Source – Sky News
- Triggering emotions – The Fallen of World War II
Halloran has used several elements of storytelling to make his data come alive. The visual design draws the viewer in. The stark white background highlights the red dots representing deaths. Each color has a purpose and helps convey the message. Halloran uses numbers to show how many lives were lost in each nation. With the massive data, viewers understand the full scope of the tragedy. Finally, an effective call to action ends the story. He includes links to organizations that are helping to preserve the memory of those lost in World War II. This encourages the viewers to act on their emotions by the end of the story.
Key Takeaway – Use multiple storytelling elements to create a compelling narrative. In this example, Halloran has used a combination of visuals, data, and a call to action. The purpose is to attract, affect and urge a reaction.
Source – Neil Halloran
- Can you predict a hurricane? – NASA GODDARD
This project uses data-driven storytelling to explain the dynamics of a hurricane. At the center of the story is an animated map. It displays a current hurricane and its forecast trajectory. Other visual elements such as graphs, diagrams, and text provide the context. The data itself is used to illustrate the key points in the story. The animation is augmented with audio narration, which helps bring the visuals to life.
Key takeaway – if your story deals with complex concepts, simplify the narrative for your viewers. In this example, they have used a combination of visuals and narration to do that.
Source – Nasa Goddard
- Don’t underestimate the Visual Impact – Profiling the Parks
The team behind Profiling the Parks has created a dynamic storyline. They have used interactive infographics to illustrate different aspects of each park. Clear, concise titles and descriptions outline each data point. This allows readers to quickly understand what they are looking at without having to dive into the details. The context and explanations make it easier for readers to interpret the data.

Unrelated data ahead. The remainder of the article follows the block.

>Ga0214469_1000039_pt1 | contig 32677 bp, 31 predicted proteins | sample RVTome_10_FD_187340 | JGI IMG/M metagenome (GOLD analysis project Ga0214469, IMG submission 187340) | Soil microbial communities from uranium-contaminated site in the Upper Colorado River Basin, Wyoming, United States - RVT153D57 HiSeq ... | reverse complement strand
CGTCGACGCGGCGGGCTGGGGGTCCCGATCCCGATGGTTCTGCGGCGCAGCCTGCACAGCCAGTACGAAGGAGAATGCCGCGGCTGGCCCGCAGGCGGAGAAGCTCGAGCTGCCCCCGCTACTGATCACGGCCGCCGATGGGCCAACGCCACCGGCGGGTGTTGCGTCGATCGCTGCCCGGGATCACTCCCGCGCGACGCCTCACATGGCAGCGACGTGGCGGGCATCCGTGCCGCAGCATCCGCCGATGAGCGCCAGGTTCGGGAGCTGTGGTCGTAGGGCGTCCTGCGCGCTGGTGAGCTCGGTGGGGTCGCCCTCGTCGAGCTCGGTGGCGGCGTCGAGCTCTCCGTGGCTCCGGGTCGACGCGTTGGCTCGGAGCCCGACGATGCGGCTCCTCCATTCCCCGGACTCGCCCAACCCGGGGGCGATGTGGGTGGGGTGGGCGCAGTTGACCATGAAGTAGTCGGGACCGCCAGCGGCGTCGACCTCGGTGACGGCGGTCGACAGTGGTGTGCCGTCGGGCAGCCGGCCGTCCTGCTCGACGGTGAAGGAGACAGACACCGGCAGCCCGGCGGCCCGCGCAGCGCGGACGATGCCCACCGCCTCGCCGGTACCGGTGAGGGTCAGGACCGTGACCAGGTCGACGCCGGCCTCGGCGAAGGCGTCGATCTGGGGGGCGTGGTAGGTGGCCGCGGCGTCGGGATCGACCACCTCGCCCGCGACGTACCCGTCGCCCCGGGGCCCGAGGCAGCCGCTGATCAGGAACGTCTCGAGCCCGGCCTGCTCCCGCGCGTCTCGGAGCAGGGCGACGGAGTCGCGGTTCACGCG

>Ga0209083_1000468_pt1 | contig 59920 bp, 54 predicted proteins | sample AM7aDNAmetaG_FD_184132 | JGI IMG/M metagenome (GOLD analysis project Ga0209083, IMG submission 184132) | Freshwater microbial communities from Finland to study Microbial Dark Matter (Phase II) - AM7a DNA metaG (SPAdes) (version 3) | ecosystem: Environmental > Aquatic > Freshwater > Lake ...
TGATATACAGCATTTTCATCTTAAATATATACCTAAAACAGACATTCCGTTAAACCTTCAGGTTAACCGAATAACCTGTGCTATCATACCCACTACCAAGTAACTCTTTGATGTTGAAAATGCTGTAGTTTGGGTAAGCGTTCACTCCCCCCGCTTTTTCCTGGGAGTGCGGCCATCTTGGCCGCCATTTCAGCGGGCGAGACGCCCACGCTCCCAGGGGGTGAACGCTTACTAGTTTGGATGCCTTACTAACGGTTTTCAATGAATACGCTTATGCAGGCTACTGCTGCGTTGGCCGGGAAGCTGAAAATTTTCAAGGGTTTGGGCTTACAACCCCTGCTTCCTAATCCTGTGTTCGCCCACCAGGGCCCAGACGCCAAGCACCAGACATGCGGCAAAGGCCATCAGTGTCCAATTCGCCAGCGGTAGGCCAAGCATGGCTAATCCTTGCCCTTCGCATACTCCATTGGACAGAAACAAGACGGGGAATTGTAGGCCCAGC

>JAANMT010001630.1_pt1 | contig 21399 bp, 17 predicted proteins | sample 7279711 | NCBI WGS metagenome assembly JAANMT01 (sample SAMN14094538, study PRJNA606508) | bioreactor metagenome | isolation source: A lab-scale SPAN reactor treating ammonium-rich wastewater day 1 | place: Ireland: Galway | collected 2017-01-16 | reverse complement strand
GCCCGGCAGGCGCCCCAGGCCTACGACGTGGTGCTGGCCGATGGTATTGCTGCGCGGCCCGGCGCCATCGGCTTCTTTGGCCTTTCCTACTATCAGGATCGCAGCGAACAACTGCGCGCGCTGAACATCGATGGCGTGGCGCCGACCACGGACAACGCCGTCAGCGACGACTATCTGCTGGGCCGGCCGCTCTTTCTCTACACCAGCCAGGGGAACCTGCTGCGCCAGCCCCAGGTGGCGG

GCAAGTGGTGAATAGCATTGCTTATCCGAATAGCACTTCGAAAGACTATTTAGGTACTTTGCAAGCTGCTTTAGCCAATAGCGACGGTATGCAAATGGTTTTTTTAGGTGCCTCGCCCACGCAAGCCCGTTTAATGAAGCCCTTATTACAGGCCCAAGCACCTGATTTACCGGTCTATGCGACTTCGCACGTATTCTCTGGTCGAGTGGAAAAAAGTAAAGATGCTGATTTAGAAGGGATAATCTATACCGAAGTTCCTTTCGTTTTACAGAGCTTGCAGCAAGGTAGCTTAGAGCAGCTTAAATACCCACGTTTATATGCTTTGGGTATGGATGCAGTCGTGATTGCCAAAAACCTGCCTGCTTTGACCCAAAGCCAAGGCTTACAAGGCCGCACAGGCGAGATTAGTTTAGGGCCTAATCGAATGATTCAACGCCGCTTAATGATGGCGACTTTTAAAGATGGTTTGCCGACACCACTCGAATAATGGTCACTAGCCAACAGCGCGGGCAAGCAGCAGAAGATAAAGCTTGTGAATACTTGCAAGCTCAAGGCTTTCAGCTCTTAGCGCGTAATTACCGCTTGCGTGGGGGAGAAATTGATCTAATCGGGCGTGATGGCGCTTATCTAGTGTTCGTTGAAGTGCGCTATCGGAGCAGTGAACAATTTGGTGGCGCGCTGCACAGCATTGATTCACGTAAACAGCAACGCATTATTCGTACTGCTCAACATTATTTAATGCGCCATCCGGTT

Key Takeaway – How you organize your content is critical for the structure of your story. In this example, each page design helps to show the features of the parks at a glance. Additionally, the team includes links to related projects and sources to provide even more insight and context.
Source – Info we trust
- Against All Odds – MailChimp 2020 Annual Report
Against All Odds captures the spirit of resilience that drove Mailchimp’s growth in 2020. It explores the immense challenges posed by the global pandemic. Through anecdotes, quotes, infographics, and interactive features, the report keeps the viewers engaged until the very end. The bold color choices attract attention. While the data design specifically highlights the Key company milestones. They cover new product launches, growing the customer base, and expanding the team.
Key takeaway – Where the viewers might have a personal investment in the data story, highlight their perspective. This makes the story much more relatable. In this example, they include quotes from customers, employees, and partners. This gives the readers an immediate personal perspective on how Mail chimp’s success was enabled by its people.
Source – Mailchimp 2020 Annual Report
- Design can drive impactful storytelling
Mailchimp’s annual reports prove that data-driven reports do not have to be boring. The 2019 “ Business Unusual “ report is constructed around a visual narrative. This proves that a creative design can drive the entire data story. The report makes use of contrast and hierarchy to create emphasis on key points. This makes it easy for readers to quickly identify the most relevant information.
Key Takeaway – In detailed data stories, random interactive elements can add an x-factor. It makes your viewers feel part of the storytelling action. In this Mailchimp report, interactive timelines allow readers to explore the year’s milestones by themselves and discover insights into Mailchimp’s activities.
Source – Mailchimp 2019 Annual Report
- The delight factor – Why Do Cats and Dogs…?